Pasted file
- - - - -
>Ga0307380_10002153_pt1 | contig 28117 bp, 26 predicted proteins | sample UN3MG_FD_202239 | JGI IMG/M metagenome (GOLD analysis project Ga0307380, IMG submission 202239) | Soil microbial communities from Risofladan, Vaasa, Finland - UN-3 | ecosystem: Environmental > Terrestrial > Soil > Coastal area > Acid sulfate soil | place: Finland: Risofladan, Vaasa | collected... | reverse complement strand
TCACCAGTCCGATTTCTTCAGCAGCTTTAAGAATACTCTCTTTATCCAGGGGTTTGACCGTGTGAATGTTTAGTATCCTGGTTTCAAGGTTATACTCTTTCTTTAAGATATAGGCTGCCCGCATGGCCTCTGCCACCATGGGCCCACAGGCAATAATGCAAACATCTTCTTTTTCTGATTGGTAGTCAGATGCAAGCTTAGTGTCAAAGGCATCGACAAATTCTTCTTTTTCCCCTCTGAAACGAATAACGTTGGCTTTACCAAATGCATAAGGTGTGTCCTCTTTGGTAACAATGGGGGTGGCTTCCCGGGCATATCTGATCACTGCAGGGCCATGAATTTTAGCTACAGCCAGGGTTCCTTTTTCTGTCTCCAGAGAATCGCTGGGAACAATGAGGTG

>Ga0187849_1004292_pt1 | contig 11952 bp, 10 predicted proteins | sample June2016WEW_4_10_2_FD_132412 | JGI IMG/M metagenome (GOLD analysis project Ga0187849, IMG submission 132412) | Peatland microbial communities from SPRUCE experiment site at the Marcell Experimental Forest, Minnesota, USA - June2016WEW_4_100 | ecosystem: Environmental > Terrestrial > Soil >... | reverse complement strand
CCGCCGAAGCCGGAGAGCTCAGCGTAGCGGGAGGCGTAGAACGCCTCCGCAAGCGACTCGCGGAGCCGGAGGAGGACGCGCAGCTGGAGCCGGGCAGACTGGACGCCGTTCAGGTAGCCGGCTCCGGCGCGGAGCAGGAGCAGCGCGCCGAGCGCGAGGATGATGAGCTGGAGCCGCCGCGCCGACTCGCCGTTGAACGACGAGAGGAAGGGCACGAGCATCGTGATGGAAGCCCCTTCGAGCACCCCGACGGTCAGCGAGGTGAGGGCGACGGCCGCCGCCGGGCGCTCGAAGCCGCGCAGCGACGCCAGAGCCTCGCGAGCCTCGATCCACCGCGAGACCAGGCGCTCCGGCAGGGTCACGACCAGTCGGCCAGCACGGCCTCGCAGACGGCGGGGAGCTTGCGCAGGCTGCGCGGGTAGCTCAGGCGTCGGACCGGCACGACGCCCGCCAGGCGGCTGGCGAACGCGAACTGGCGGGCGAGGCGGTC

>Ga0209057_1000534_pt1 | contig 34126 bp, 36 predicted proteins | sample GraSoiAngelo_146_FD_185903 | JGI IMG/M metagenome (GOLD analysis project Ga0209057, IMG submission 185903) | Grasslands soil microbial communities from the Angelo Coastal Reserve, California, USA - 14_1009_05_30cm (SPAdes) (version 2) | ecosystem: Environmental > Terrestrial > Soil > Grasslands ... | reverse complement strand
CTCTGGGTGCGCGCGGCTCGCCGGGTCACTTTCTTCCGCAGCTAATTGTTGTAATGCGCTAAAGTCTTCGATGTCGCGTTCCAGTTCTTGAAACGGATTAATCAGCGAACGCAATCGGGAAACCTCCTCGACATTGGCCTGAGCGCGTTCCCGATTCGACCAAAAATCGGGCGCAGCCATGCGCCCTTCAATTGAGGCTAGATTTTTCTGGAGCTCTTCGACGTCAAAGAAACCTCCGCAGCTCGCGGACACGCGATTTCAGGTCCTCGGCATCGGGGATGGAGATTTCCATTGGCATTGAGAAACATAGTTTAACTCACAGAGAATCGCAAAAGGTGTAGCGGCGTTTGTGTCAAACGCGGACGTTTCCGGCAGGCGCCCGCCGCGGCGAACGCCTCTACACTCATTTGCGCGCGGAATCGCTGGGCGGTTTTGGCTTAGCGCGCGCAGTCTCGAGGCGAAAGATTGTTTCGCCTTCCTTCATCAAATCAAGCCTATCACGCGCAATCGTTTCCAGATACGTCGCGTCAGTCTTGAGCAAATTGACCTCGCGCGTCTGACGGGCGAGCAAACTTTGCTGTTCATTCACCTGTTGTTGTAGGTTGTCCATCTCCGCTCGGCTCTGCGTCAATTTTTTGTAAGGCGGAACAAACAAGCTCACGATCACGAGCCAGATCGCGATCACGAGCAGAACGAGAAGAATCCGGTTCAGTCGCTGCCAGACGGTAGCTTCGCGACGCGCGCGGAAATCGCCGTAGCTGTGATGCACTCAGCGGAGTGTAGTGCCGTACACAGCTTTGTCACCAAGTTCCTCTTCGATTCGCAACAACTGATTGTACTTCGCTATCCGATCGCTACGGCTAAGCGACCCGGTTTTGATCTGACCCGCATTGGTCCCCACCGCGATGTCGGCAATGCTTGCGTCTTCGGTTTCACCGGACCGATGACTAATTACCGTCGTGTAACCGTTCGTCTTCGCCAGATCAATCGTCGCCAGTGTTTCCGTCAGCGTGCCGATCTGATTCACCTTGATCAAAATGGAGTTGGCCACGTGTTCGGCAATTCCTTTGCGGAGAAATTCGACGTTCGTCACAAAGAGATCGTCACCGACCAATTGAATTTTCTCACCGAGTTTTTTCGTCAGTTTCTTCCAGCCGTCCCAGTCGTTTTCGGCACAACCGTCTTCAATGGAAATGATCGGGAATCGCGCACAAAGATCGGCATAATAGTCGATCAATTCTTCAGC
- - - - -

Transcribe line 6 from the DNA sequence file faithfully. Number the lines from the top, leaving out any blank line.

CTCTGGGTGCGCGCGGCTCGCCGGGTCACTTTCTTCCGCAGCTAATTGTTGTAATGCGCTAAAGTCTTCGATGTCGCGTTCCAGTTCTTGAAACGGATTAATCAGCGAACGCAATCGGGAAACCTCCTCGACATTGGCCTGAGCGCGTTCCCGATTCGACCAAAAATCGGGCGCAGCCATGCGCCCTTCAATTGAGGCTAGATTTTTCTGGAGCTCTTCGACGTCAAAGAAACCTCCGCAGCTCGCGGACACGCGATTTCAGGTCCTCGGCATCGGGGATGGAGATTTCCATTGGCATTGAGAAACATAGTTTAACTCACAGAGAATCGCAAAAGGTGTAGCGGCGTTTGTGTCAAACGCGGACGTTTCCGGCAGGCGCCCGCCGCGGCGAACGCCTCTACACTCATTTGCGCGCGGAATCGCTGGGCGGTTTTGGCTTAGCGCGCGCAGTCTCGAGGCGAAAGATTGTTTCGCCTTCCTTCATCAAATCAAGCCTATCACGCGCAATCGTTTCCAGATACGTCGCGTCAGTCTTGAGCAAATTGACCTCGCGCGTCTGACGGGCGAGCAAACTTTGCTGTTCATTCACCTGTTGTTGTAGGTTGTCCATCTCCGCTCGGCTCTGCGTCAATTTTTTGTAAGGCGGAACAAACAAGCTCACGATCACGAGCCAGATCGCGATCACGAGCAGAACGAGAAGAATCCGGTTCAGTCGCTGCCAGACGGTAGCTTCGCGACGCGCGCGGAAATCGCCGTAGCTGTGATGCACTCAGCGGAGTGTAGTGCCGTACACAGCTTTGTCACCAAGTTCCTCTTCGATTCGCAACAACTGATTGTACTTCGCTATCCGATCGCTACGGCTAAGCGACCCGGTTTTGATCTGACCCGCATTGGTCCCCACCGCGATGTCGGCAATGCTTGCGTCTTCGGTTTCACCGGACCGATGACTAATTACCGTCGTGTAACCGTTCGTCTTCGCCAGATCAATCGTCGCCAGTGTTTCCGTCAGCGTGCCGATCTGATTCACCTTGATCAAAATGGAGTTGGCCACGTGTTCGGCAATTCCTTTGCGGAGAAATTCGACGTTCGTCACAAAGAGATCGTCACCGACCAATTGAATTTTCTCACCGAGTTTTTTCGTCAGTTTCTTCCAGCCGTCCCAGTCGTTTTCGGCACAACCGTCTTCAATGGAAATGATCGGGAATCGCGCACAAAGATCGGCATAATAGTCGATCAATTCTTCAGC